Books · Fear · joy

I Want Hinds Feet

Here is my second installment of Backyard Library recommendations.  This deserves a kudos because I wasn’t sure I would be consistent with this series.  Three posts equals well on my way to consistency.  (Insert thumbs up emojis here.)

I bought this book for my Kindle because I heard someone mention it, but mostly  because it was only $0.99.  Who doesn’t love deals on books? I still love reading real books, you know the ones with pages your fingers actually turn instead of swipe.  But with ebooks costing one penny less than a dollar I stock up because I know I will probably never check out the book from the library and if I did I would return it late and rack up a fine costing more than the Kindle price.  Let me confess to you that my last library fine was over $20.  For the sake of my wallet, I am sticking with inexpensive ebooks.

Apparently Hinds Feet on High Places is a Christian classic right up there with The Great Divorce and Pilgrim’s Progress.  I must have overlooked this one on the recommended reading list and I am disappointed I waited this long to welcome this story into my life.



Have you ever read a book that you wished you would have read years ago?  As I was reading Hinds Feet, I kept thinking this would have helped me understand so many struggles and difficult climbs I faced a couple of years ago.  Where was this book then?

Hannah Hurnard tells the allegorical story of Much-Afraid as she accepts The Shepherd’s invitation and ascends to the high places.  The Shepherd gives her two traveling companions, Sorrow and Suffering, with whom she must allow to hold her hand and show her the way.  As she climbs she encounters her enemies Craven-Fear, Bitterness, Pride, Resentment, and Self-Pity as she passes through the Valley of Humiliation and Loss, the Precipice of Injury, and the Forrest of Danger and Tribulation.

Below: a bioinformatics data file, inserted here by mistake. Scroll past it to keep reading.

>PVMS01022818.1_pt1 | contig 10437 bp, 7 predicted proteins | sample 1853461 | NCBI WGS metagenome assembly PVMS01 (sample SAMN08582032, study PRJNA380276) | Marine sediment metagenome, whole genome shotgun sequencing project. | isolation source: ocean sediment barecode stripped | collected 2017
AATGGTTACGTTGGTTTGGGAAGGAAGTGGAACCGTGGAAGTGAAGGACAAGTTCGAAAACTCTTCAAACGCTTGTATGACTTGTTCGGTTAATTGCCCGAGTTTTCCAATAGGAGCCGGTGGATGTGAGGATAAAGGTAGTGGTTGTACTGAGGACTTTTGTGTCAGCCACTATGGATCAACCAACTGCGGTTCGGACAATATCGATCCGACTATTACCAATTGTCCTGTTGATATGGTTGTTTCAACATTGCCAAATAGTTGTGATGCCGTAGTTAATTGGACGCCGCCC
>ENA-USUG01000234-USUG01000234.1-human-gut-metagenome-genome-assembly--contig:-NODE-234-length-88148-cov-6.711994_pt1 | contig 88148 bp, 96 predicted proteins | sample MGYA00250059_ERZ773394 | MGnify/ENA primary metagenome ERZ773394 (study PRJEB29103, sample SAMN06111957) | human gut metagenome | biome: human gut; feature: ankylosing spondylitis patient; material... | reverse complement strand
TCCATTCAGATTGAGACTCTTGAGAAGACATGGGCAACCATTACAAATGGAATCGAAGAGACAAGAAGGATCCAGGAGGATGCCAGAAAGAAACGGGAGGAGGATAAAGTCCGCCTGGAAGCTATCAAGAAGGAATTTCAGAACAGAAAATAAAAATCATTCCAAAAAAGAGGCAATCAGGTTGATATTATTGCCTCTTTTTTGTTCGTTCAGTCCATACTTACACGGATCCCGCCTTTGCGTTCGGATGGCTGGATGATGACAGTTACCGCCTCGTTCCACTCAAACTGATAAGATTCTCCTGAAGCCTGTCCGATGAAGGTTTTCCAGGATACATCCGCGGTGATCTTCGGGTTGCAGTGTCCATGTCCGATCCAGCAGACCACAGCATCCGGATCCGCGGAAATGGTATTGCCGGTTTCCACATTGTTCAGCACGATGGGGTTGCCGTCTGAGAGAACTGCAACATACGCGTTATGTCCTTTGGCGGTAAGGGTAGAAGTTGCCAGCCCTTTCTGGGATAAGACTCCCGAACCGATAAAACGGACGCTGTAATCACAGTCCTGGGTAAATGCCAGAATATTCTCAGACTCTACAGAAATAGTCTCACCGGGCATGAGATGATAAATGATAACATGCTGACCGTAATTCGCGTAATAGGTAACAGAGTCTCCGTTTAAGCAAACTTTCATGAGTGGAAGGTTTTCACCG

As I read about Much-Afraid’s journey I realized I had traveled a similar route to reach the High Place.  Her struggles were my struggles.  Her enemies were my enemies.  Her fears were my fears.  Her Shepherd is my Shepherd.

How often have I heard the Shepherd say to me,

“Then he answered very quietly, ‘Much-Afraid, do you love me enough to accept the postponement and the apparent contradiction of the promise, and to go down there with me into the desert?’”

Then this truth touched my very core,

“He had said, ‘Love is beautiful, but it is also terrible-terrible in its determination to allow nothing blemished or unworthy to remain in the beloved.’ “

If you are ascending to the high place and acquiring hinds feet, then this book should be your traveling companion.  Much-Afraid reaches the high places, receives a new name, but more importantly falls in love with the Shepherd.  Her story can be your story.

Keep walking, my friend.